B. June Moon going rogue and becoming a threat undermines Waller's credibility and authority out of the gate and doesn’t do what the film clearly wants it to do, which is to show Waller as someone who will do whatever she feels is necessary to maintain security and increase her own power while also justifying the decision to give her that power. Waller's competence and control are prematurely undermined in Suicide Squad, and they shouldn't be - not yet. For strict reasons of creating compelling drama Waller deserves an introductory film where she's on top throughout. She should be DC's negative image of Nick Fury - competent and scarily ruthless and (most importantly) undeniably effective. Having the main threat be of Waller's making right now, in the very first film, decapitates a lot of future dramatic opportunities for the sake of ill-judged expedience AND robs us of the chance to see Viola Davis in total steely control for the entire film. We want to see that. We NEED to see that. Not just because it'd be a pleasure to watch (and it would be: Viola Davis is perfectly cast), but because Waller needs to convince the audience and her superiors that this team/series is needed. We are not convinced. Neither should the military types who are in charge of initially greenlighting, then continuing, the Task Force X program be convinced. Based on the events of this film Waller should never be allowed near a position of power again.
To make a truly effective introductory Suicide Squad movie you need to introduce a threat that isn't of Walker's own making; one that isn't absurdly powerful, one that doesn’t so easily bind a group of psychotics and/or felons together into a team…and one that doesn't create sky portal thingies (no more sky portals. Ever. We’re done. Moratorium called. Ixnay on the y skay ortals pay).
Tl;dr: Bye, June!
2. Thematically tie the film to the larger universe by having the Squad go after the arms dealer who supplied Lex's weaponry in Superman v Batman, and thus create an appropriate, realistic threat-level for Task Force X
A. Make the arms dealer in question someone like Morgan Edge; leader of DC Comics' arms-dealing Intergang organization (feel free to rename them if “Intergang” is just too comic booky for your tastes). Intergang deals in specialized advanced weaponry, and they’re intimately connected with DC’s Darkseid/New Gods characters without there being any need to overtly explain anything about that connection in their initial appearance. Make Intergang the ones behind the bullets that Lois investigated during Batman v Superman. Reveal that they've been introducing arms to the market that are beyond anything seen on earth. Just where those arms come from can be left unsolved/unsaid - though fans of DC will know that it flows from Apokolips, home of Darkseid, who was hinted at heavily in BvS and will be provide threats aplenty for Justice League.
An organization like that provides limitless cannon fodder without invoking any sky portals (and if concerns about killing off too many humans is a problem, introduce robotic/engineered “foot soliders” for Task Force X to primarily battle). To make the stakes less impersonal, establish that the prime physical threat of the film is someone like The Toyman - a classic Superman villain and also-ran. He's suitably B-list, quirky, and in the vein of what Ayers and WB are clearly aiming for: a left-of-center, Mountain Dew-ish form of EXXXTREME. * He’s a member of Intergang now. Congrats, Toyman (or whoever you’d prefer to fill the “lead henchman” role).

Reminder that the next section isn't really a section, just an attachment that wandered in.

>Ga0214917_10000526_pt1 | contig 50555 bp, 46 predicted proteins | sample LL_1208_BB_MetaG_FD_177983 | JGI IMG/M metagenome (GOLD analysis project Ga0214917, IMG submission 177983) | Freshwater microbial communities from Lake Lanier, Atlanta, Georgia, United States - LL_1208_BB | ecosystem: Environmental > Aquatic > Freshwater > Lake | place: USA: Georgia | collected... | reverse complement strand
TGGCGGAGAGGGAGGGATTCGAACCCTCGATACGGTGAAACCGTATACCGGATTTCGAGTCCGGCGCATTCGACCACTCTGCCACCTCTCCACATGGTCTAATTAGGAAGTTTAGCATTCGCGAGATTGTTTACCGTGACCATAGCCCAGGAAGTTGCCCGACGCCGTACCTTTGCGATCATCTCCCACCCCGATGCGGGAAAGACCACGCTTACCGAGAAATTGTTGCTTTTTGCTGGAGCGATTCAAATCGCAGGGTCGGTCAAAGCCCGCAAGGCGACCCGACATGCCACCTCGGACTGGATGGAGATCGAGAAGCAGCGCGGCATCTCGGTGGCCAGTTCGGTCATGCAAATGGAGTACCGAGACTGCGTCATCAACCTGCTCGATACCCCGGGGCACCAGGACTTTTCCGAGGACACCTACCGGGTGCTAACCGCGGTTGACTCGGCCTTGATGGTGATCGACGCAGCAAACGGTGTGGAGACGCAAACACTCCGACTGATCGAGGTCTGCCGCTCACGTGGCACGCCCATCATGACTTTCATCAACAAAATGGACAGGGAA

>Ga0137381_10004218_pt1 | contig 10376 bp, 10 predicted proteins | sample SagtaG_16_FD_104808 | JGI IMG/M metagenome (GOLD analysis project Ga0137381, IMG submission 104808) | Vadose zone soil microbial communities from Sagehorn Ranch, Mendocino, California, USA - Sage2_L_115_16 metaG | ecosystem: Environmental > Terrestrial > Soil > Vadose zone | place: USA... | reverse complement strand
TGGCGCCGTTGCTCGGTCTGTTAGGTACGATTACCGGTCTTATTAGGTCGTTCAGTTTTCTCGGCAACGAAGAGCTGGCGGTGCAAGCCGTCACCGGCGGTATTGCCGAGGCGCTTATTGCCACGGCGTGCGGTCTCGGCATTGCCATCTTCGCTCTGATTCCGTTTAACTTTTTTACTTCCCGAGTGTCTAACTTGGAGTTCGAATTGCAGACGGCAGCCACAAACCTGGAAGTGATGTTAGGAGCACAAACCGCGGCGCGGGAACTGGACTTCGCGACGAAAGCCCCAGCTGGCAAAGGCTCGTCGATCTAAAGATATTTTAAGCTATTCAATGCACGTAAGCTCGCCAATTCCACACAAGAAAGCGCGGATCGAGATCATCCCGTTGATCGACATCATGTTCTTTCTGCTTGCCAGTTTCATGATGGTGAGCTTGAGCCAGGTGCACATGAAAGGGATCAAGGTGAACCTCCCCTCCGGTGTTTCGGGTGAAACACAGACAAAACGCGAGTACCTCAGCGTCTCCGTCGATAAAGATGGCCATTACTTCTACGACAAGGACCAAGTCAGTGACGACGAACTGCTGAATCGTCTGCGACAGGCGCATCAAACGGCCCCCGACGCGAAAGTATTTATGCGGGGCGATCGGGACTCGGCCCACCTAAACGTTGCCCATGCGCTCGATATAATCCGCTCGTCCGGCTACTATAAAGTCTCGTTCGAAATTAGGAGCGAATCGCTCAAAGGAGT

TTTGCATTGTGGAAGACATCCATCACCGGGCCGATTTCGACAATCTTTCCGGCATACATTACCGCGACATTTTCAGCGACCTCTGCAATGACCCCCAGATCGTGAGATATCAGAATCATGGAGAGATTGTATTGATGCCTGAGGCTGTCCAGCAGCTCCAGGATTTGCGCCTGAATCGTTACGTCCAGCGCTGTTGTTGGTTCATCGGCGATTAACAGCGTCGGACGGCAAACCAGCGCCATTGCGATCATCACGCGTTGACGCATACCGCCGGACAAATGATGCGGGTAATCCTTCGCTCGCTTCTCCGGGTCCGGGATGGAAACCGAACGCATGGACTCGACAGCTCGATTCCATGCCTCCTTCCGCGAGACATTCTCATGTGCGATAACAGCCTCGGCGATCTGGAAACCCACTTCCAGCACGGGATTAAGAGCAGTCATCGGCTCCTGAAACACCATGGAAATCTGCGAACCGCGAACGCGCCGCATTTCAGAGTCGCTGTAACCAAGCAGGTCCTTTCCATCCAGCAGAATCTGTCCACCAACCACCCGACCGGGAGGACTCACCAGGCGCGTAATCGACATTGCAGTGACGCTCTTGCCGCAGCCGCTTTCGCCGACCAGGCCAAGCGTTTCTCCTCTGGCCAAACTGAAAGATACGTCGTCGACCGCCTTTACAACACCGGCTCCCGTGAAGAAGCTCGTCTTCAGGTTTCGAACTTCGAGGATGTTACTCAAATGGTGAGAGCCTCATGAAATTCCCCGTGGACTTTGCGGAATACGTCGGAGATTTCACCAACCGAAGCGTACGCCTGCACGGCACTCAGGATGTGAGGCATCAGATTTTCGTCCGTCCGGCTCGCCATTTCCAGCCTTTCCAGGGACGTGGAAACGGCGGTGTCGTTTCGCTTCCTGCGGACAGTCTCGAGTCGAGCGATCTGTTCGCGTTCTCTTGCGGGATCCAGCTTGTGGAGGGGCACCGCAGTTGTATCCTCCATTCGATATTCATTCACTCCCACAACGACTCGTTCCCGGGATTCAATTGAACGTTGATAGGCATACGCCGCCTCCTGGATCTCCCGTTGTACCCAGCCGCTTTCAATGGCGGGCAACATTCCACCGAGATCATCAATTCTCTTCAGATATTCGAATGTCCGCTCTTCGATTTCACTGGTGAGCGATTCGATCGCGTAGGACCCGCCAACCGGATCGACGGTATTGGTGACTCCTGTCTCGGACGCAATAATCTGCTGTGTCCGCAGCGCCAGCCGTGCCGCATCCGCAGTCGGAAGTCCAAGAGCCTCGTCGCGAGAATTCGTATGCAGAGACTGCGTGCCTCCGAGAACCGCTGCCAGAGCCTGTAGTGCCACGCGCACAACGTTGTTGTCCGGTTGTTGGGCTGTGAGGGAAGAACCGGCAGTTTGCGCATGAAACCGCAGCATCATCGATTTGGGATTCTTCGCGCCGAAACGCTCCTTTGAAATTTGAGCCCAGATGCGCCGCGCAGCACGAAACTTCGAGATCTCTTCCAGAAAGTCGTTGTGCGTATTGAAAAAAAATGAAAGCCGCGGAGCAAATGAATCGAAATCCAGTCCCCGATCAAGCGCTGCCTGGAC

*I don't take issue with that, in the abstract. Ayers' tone and the film's actors/characters all hit a trashily enjoyable note in SS; it's the story that fails them. Using someone like Toyman seems to fit that note, but feel free to substitute in your own b-list villain.
B. Have the Squad, including Harley Quinn, tasked with bringing in The Joker alive. Introduce as well a lower-level baddie whom Task Force X can get more physical with. Chaos ensues. That’s it. Simple. Direct. Full of opportunities for bad behavior, ethical murkiness, and double-crosses. You can even use the film to get Joker into Arkham Asylum for Affleck's solo Batman movie.
Either level of threat is right for the sort of team that Ayers assembled for his film. They present human-scale challenges and open the door to ethical issues and temptation. Can they be bought? Turned? How willing are they to back each other if the threat isn't Utter Global Annihilation? How much more dangerous are these characters to each other?
That's the stuff that interests me about a Suicide Squad movie, and they’re the only arguable bases to make a movie about them. Without any of that, Suicide Squad is a lot of teenage attitude looking for something to rebel against.
3. Shake The Audience Up A Little
Have Squad members betray the Squad, or seem like they will. Have them act unpredictably and unwisely. Have some fun with the audience or don't make this sort of film.
4. Re The Joker: No f*cking tattoos or grillwork.
...That's that. Just change the entire film, retroactively. No big whoop*.
Keep the characters the same. Keep the casting the same. Will Smith, Margot Robbie, Viola Davis, Jay Hernandez…even Jai “Boring Blank” Courtney: they’re all pretty great in the film. Let them inhabit a better film with a more stripped down, "realistic" milieu that does not feature ancient goddesses or sky portals or metal teeth. Let the characters be genuinely dangerous and unpredictable. Let them be a Suicide Squad in more than just name only. That's a film I'd consider worth watching. You could do all those things and also secure a PG-13. You'd make a much better film in the process, on top of having what looks like a total ball while making it.